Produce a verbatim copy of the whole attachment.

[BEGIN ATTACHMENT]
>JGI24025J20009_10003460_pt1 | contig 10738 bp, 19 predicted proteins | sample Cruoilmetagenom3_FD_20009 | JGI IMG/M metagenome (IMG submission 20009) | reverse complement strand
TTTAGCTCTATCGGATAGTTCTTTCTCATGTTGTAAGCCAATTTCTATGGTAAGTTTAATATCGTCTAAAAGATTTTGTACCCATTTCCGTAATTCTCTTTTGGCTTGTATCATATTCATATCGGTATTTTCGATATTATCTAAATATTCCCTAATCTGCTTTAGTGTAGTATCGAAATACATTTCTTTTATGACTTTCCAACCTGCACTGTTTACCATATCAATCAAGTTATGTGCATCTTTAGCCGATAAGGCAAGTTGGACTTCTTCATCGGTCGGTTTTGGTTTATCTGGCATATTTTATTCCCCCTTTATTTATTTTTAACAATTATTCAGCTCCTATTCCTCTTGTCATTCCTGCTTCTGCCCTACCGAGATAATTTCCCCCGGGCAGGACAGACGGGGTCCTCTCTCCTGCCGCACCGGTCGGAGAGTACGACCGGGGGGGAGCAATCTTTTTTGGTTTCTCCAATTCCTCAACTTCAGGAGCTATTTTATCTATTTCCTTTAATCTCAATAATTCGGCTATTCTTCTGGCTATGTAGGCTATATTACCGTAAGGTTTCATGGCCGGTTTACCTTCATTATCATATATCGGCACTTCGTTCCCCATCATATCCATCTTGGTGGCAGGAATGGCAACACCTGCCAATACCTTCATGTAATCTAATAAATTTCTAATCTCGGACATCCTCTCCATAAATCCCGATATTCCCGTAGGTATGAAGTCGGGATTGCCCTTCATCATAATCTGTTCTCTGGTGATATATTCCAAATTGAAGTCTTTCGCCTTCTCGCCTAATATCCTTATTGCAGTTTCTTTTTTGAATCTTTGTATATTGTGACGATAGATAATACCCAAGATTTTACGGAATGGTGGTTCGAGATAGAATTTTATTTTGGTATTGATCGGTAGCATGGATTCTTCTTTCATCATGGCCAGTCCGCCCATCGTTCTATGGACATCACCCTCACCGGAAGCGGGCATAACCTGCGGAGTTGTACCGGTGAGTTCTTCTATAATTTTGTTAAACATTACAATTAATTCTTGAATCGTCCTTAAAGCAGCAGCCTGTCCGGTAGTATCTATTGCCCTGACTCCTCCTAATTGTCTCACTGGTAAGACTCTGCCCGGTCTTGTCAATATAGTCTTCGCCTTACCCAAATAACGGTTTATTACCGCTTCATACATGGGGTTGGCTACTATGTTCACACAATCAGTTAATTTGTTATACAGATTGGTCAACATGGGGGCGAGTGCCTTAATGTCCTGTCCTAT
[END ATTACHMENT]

>JGI24025J20009_10003460_pt1 | contig 10738 bp, 19 predicted proteins | sample Cruoilmetagenom3_FD_20009 | JGI IMG/M metagenome (IMG submission 20009) | reverse complement strand
TTTAGCTCTATCGGATAGTTCTTTCTCATGTTGTAAGCCAATTTCTATGGTAAGTTTAATATCGTCTAAAAGATTTTGTACCCATTTCCGTAATTCTCTTTTGGCTTGTATCATATTCATATCGGTATTTTCGATATTATCTAAATATTCCCTAATCTGCTTTAGTGTAGTATCGAAATACATTTCTTTTATGACTTTCCAACCTGCACTGTTTACCATATCAATCAAGTTATGTGCATCTTTAGCCGATAAGGCAAGTTGGACTTCTTCATCGGTCGGTTTTGGTTTATCTGGCATATTTTATTCCCCCTTTATTTATTTTTAACAATTATTCAGCTCCTATTCCTCTTGTCATTCCTGCTTCTGCCCTACCGAGATAATTTCCCCCGGGCAGGACAGACGGGGTCCTCTCTCCTGCCGCACCGGTCGGAGAGTACGACCGGGGGGGAGCAATCTTTTTTGGTTTCTCCAATTCCTCAACTTCAGGAGCTATTTTATCTATTTCCTTTAATCTCAATAATTCGGCTATTCTTCTGGCTATGTAGGCTATATTACCGTAAGGTTTCATGGCCGGTTTACCTTCATTATCATATATCGGCACTTCGTTCCCCATCATATCCATCTTGGTGGCAGGAATGGCAACACCTGCCAATACCTTCATGTAATCTAATAAATTTCTAATCTCGGACATCCTCTCCATAAATCCCGATATTCCCGTAGGTATGAAGTCGGGATTGCCCTTCATCATAATCTGTTCTCTGGTGATATATTCCAAATTGAAGTCTTTCGCCTTCTCGCCTAATATCCTTATTGCAGTTTCTTTTTTGAATCTTTGTATATTGTGACGATAGATAATACCCAAGATTTTACGGAATGGTGGTTCGAGATAGAATTTTATTTTGGTATTGATCGGTAGCATGGATTCTTCTTTCATCATGGCCAGTCCGCCCATCGTTCTATGGACATCACCCTCACCGGAAGCGGGCATAACCTGCGGAGTTGTACCGGTGAGTTCTTCTATAATTTTGTTAAACATTACAATTAATTCTTGAATCGTCCTTAAAGCAGCAGCCTGTCCGGTAGTATCTATTGCCCTGACTCCTCCTAATTGTCTCACTGGTAAGACTCTGCCCGGTCTTGTCAATATAGTCTTCGCCTTACCCAAATAACGGTTTATTACCGCTTCATACATGGGGTTGGCTACTATGTTCACACAATCAGTTAATTTGTTATACAGATTGGTCAACATGGGGGCGAGTGCCTTAATGTCCTGTCCTAT